Where architects imagine what the skyscrapers of tomorrow will look like. Hundreds of architects entered and offered up concepts for buildings, and they are some of the most science-fictional ideas we’ve seen in a while. Just a quick sample of some honorable mentions: a skyscraper that floats on a giant balloon, a shield that harnesses heat from volcanoes, and a plan for building cities inside meteorite crash sites.
Admittedly, this contest is more of a thought experiment; it’s not very likely any of these are ever going to be built. (Hopefully the one for rebuilding after the apocalypse isn’t necessary, anyway.) But still, like the best sci-fi, it gives a glimpse of the future based on technology we’re near now.
Cloud-piercing towers of glass. Stone cathedrals and churches. Slabs of brutalist concrete. Taking a walk through London is like immersing yourself in a history of architecture. Our list of the city’s 50 best buildings celebrates this unique mix. We asked a group of experts to tell us about the London architecture that amazes them. The results capture the essence of the real London in a way that a guidebook’s ‘best bits’ never could.
In fact, our top 50 is filled with under-the-radar stuff: pubs, tube stations, council estates. Perhaps this is because – thanks to Instagram – we’re fatigued with seeing endless artsy photos of the usual suspects. And in an era of austerity and the property crisis, it makes sense to celebrate the beauty of the ordinary buildings lived in and used by ordinary Londoners, some of which are at risk of the wrecking ball. Our list demands that you get out and walk around your city, and take a look at some of its more humble buildings as well as its architectural icons.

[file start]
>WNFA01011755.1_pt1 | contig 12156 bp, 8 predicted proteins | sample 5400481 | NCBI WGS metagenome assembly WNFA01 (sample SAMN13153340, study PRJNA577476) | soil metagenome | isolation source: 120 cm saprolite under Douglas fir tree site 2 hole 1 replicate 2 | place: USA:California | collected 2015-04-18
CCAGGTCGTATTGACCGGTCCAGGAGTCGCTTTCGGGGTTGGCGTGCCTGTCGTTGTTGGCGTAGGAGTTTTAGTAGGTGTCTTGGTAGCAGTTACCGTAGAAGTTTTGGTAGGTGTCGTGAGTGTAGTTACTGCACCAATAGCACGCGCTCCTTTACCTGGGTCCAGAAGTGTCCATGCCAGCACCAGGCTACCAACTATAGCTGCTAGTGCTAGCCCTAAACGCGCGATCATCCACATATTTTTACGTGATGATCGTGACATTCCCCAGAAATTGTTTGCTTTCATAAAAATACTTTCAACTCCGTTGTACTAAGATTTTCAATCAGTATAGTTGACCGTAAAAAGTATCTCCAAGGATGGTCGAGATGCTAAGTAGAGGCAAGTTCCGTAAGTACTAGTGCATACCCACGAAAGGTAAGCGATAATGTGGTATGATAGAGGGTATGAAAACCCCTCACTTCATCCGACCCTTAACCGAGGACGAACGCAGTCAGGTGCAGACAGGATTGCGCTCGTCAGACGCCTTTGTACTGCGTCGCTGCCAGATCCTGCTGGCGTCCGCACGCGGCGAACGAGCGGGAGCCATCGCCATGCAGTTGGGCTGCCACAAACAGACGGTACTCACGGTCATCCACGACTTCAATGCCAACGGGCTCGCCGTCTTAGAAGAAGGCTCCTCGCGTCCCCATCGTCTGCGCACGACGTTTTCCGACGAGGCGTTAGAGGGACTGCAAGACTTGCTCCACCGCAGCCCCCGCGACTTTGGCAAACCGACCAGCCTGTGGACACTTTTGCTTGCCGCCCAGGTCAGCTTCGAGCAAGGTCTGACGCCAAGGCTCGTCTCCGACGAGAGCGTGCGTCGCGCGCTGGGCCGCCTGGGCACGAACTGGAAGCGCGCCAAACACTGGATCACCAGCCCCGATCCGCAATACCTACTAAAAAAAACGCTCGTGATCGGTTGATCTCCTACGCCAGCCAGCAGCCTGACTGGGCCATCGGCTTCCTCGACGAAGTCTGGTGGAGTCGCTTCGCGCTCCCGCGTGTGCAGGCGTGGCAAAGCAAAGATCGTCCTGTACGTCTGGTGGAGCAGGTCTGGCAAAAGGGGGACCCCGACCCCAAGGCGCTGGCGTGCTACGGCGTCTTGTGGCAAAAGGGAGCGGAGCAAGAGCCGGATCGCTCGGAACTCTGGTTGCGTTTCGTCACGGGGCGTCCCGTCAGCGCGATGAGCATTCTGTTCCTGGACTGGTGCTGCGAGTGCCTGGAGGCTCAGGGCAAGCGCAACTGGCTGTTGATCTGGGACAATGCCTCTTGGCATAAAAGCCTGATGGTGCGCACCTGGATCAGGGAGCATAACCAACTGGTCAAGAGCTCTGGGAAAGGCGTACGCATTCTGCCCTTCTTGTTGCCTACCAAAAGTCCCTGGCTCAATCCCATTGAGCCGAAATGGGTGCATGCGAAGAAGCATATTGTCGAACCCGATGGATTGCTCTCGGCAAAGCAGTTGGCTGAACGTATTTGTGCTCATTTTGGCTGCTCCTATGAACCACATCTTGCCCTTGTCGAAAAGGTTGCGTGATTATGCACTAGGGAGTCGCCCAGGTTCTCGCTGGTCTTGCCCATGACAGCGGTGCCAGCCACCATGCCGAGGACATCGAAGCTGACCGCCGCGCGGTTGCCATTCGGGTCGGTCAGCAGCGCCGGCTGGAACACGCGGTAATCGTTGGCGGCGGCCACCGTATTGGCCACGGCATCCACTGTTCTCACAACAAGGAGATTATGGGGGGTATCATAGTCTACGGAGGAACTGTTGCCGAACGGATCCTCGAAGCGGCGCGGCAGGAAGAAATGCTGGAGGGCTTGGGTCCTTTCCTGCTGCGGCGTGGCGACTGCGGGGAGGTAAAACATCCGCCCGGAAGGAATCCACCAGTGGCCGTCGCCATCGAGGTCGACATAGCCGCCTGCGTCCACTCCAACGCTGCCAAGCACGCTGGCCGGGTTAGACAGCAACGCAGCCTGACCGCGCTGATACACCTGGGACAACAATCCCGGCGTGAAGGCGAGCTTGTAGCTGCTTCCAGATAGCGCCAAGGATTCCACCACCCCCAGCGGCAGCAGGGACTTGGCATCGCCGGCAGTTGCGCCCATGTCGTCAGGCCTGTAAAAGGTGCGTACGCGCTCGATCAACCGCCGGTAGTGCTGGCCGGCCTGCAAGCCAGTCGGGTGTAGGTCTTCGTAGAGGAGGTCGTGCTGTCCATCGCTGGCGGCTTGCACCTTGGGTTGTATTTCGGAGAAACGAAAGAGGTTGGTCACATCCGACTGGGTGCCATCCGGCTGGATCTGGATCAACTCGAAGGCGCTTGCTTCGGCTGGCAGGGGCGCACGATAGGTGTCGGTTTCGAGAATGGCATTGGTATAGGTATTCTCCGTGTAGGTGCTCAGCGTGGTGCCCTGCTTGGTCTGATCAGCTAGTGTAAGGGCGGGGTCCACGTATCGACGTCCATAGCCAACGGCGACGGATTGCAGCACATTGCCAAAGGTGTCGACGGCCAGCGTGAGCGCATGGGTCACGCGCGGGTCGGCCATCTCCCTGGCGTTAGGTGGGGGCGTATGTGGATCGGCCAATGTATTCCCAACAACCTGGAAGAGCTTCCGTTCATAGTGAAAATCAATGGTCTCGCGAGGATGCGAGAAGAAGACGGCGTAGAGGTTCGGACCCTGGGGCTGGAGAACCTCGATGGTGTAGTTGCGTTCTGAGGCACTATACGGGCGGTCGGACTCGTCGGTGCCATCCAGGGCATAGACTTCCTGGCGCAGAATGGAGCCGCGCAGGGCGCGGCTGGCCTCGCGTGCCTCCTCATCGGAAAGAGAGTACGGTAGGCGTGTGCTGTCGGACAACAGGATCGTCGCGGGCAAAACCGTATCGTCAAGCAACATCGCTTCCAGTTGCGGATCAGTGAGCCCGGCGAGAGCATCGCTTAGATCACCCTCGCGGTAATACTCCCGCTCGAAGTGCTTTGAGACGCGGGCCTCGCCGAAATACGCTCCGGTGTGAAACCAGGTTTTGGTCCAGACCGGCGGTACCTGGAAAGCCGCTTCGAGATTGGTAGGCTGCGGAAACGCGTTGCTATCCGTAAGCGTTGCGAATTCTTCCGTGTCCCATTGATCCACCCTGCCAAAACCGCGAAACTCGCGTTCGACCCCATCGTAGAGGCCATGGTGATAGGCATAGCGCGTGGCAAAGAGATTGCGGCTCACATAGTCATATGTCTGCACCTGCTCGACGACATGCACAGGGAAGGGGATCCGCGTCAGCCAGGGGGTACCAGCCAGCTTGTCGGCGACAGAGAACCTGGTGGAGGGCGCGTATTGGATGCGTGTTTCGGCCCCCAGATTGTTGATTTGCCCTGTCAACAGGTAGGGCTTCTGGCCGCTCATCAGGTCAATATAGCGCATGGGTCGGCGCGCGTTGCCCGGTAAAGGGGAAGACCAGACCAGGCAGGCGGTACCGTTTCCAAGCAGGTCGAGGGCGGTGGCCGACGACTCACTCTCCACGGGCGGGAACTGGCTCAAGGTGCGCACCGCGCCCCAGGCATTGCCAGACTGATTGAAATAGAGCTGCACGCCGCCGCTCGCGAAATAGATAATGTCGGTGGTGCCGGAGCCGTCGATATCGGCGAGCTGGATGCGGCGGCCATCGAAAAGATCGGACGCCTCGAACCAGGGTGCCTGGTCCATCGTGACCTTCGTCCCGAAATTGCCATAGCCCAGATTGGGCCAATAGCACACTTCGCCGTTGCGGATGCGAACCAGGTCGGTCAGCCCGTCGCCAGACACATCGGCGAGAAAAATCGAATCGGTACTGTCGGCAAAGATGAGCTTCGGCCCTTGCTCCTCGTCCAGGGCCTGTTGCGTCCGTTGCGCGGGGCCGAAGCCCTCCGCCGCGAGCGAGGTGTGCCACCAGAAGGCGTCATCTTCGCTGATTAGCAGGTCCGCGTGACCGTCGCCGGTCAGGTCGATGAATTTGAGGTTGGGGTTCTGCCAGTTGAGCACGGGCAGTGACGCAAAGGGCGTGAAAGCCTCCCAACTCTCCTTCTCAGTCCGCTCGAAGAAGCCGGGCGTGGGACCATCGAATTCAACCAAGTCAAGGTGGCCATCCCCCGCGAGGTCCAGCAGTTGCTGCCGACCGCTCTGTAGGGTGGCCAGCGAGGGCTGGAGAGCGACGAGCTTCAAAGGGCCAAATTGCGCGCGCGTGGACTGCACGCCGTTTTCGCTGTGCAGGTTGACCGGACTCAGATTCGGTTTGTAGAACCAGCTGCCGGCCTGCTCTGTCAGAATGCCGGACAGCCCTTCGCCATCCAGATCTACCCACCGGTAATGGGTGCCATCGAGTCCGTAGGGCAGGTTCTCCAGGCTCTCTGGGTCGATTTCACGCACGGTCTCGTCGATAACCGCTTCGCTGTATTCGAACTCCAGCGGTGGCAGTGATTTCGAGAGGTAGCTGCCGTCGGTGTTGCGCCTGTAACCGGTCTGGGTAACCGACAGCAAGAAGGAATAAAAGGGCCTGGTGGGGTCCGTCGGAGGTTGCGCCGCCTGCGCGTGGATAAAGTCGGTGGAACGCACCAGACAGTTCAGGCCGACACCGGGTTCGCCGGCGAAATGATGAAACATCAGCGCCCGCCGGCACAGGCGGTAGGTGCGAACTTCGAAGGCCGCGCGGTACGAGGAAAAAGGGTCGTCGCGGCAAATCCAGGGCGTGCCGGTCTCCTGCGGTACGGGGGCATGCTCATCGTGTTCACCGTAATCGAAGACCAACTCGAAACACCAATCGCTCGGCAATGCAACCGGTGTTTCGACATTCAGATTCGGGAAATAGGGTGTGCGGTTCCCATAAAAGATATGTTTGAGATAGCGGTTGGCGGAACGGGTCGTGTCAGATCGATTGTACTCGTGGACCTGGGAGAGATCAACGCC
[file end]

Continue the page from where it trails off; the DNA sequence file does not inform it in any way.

One of the most important buildings in the city, the 15th century Silk Market, is a World Heritage Site and considered one of the most wonderful examples of non-religious Gothic architecture in Europe. The interior is meant to represent paradise, with its soaring columns symbolising palm trees reaching towards the sky – or roof – which was originally painted blue. Far less pleasant but equally fascinating are the stone gargoyles perched around the exterior, which are by turn pornographic, nausea-inducing or just completely bizarre.
Valencia is packed with stunning architecture. In the city centre, Romanesque structures sit comfortably alongside everything from late Gothic gargoyles to Modernist facades, while the Turia riverside is home to the famously futuristic City of Arts and Sciences complex. It’s hard to pick favourites in a place like this, but here are just a few of the impressive buildings that you really have to see for yourself.
We have decided not to die,” declared architects Shusaku Arakawa and Madeleine Gins in the title of the book they published in 1997, arguing that lopsided, physically challenging spaces would awaken residents’ instincts and allow them to live better, longer – even forever. Head out to Tokyo’s leafy suburb of Mitaka and see their rainbow-coloured Reversible Destiny Lofts. The nine apartments in this complex have uneven floors and rounded walls, awkward light switches, power sockets in the ceilings, and no cupboards. Some of the units are available for short-term rent, but watch your step!